This decathlon does not take place on a track and does not even require running shoes.
It is a test of endurance, but there’s typically little sweating involved.
The Richmond County school system’s Academic Decathlon, which ended Friday, made students from eight high schools push their brains to perform feats of knowledge. It is a competition of book smarts and mental strength, with the prize being a spot in the state championships. Coming out of it, some students earned much more.
“Man, after this, I feel accomplished, guys,” Butler High School junior Jamaree Moore said to his teammates before leaving the event at the Academy of Richmond County. “We’re the first team to represent Butler in seven years. You know the other kids doubted us, but we gave them a run for their money.”
The event began earlier this week with each nine-member team writing essays, giving interviews and delivering one prepared and one impromptu speech to a panel of 10 judges. On Friday, each team took written tests in seven academic subjects, then scribbled answers to questions thrown at them in front of an audience, known as the Super Quiz.
The winning school was to be announced Friday after judges tabulated the scores, and coaches said participating is a show of strength.
“It’s incredibly difficult,” said Westside High School decathlon team coach David Bradberry. “I mean a 50 percent passing score would be impressive.”
During Friday’s Super Quiz round, students were posed Olympic-level questions:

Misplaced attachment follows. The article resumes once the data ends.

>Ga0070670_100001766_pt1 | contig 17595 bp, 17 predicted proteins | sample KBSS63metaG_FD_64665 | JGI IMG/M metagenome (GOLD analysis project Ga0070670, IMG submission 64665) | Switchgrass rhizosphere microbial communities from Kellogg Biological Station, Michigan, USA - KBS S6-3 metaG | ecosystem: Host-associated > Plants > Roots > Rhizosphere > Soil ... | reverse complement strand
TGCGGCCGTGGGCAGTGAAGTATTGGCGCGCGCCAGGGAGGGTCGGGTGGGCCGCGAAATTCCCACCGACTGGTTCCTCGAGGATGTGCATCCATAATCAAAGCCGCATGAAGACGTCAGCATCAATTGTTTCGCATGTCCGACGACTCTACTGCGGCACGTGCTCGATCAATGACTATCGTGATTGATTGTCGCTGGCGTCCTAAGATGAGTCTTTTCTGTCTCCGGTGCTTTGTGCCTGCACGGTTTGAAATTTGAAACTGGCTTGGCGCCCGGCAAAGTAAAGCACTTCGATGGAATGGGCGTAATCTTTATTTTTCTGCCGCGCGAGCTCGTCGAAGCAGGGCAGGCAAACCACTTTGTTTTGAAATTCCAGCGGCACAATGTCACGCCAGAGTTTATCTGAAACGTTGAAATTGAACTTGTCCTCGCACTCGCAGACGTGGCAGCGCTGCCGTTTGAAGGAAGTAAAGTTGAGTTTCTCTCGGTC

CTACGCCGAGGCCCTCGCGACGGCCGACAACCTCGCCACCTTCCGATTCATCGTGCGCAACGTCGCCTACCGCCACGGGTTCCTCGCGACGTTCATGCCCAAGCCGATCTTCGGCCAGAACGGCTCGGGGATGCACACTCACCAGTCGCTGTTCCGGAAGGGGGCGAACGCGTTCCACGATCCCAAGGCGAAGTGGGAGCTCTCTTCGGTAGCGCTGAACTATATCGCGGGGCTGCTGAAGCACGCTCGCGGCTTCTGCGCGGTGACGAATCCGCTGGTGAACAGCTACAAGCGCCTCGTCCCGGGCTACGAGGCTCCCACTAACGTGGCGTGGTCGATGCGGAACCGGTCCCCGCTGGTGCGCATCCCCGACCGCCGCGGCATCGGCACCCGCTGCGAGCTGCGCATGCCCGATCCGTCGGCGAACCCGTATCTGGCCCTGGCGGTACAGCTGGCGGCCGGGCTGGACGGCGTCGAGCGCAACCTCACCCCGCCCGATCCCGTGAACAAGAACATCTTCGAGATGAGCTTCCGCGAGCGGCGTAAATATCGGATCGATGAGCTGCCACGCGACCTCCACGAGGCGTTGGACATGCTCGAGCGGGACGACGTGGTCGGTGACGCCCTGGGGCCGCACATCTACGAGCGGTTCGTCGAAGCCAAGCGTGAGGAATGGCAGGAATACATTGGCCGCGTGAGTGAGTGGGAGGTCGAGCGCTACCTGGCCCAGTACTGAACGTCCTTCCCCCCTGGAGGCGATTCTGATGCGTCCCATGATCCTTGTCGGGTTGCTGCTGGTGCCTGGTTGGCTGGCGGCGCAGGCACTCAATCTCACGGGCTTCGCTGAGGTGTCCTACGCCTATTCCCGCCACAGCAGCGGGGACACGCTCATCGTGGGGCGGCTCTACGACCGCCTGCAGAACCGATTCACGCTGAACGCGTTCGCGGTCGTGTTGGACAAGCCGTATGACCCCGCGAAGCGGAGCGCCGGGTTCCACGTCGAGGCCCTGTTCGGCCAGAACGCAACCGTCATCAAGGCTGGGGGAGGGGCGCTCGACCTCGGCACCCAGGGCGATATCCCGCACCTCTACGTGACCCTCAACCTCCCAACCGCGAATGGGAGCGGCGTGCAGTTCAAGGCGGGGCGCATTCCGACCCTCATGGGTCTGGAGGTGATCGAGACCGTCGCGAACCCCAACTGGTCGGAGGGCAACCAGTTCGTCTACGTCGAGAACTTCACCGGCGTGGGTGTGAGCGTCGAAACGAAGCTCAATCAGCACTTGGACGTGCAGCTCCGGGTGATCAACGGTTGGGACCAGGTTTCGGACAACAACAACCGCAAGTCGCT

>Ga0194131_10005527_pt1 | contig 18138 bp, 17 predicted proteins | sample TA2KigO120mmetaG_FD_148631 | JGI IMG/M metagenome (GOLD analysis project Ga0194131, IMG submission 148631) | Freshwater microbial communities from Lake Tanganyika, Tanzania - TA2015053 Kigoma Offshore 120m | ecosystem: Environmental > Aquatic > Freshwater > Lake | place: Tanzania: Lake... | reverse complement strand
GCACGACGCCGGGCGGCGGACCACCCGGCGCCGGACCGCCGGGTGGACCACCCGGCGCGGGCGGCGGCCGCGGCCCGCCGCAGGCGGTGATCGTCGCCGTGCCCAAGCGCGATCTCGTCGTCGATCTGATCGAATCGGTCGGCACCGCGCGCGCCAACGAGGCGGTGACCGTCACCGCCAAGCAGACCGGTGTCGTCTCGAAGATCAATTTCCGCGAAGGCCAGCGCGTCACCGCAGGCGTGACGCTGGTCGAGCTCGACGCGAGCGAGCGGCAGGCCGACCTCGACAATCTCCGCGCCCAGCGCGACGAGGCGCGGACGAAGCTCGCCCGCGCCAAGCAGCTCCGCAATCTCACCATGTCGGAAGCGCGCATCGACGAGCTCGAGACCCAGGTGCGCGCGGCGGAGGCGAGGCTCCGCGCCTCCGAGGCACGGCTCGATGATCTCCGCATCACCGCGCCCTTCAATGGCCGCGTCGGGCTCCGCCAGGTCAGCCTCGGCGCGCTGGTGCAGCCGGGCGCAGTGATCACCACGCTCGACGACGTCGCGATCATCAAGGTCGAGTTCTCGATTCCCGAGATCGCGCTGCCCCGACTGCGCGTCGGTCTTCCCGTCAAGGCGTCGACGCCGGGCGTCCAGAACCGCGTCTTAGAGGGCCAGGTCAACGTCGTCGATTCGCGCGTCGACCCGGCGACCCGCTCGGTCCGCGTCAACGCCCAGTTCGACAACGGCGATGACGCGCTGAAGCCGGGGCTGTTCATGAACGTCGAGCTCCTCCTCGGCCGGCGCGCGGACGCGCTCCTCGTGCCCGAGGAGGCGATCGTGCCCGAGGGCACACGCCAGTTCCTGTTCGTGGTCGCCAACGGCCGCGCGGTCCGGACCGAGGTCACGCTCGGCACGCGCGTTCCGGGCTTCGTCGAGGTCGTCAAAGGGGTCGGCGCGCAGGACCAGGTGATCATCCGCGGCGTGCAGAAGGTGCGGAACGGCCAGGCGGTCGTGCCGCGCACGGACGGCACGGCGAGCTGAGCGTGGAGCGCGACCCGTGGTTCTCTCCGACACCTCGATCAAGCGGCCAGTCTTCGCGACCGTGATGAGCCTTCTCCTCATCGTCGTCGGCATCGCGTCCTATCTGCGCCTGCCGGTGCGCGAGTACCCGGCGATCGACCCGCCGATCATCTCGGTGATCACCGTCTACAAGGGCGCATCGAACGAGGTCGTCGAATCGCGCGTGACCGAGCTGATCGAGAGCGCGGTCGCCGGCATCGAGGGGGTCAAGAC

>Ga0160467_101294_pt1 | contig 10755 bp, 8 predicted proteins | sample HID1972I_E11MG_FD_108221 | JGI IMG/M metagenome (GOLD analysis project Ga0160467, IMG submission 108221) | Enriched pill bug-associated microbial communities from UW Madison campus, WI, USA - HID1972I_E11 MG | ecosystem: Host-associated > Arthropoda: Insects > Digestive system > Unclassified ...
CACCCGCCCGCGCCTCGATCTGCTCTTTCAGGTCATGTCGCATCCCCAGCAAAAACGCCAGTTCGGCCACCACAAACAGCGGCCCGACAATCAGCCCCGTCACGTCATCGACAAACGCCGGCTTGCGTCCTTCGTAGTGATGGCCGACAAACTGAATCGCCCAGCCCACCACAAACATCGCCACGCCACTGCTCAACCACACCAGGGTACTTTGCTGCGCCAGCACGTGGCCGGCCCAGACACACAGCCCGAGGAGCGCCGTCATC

Mendel’s law of segregation describes a process that occurs during which stage of meiosis? What was the impetus that triggered Bolsheviks to launch their coup d’etat in 1917? In Katherine Mansfield’s short story The Fly, what is the symbolism of the death of the fly in the ink pot?
Decathlon Coordinator Andre Mountain said the event gives students who might not be athletically inclined a chance to compete against their peers. It also brings students of all academic levels together – each team has three students with GPAs below 2.99, three between 3.0 and 3.74 and three with a 3.75 or higher.
“It builds confidence, it builds self-esteem,” Mountain said.
Westside competitor Eni Asebiomo, who had to give an impromptu speech on an Eleanor Roosevelt quote, said he and his teammates studied with flashcards and performed mock interviews with each other to prepare.
Asebiomo, a senior who participates in cross country, track and student council and is mulling an offer from the Massachusetts Institute of Technology, said the event gives students a different outlet from class work or sports.
Every team hopes to make it to state championships, but trying to outthink others to the extreme is thrilling in itself, he said.
“You get really stressed out, but it’s worth it,” he said. “In sports it’s all about the competition, but here it’s different. You have to think about things differently than in regular class. It feels good to just compete.”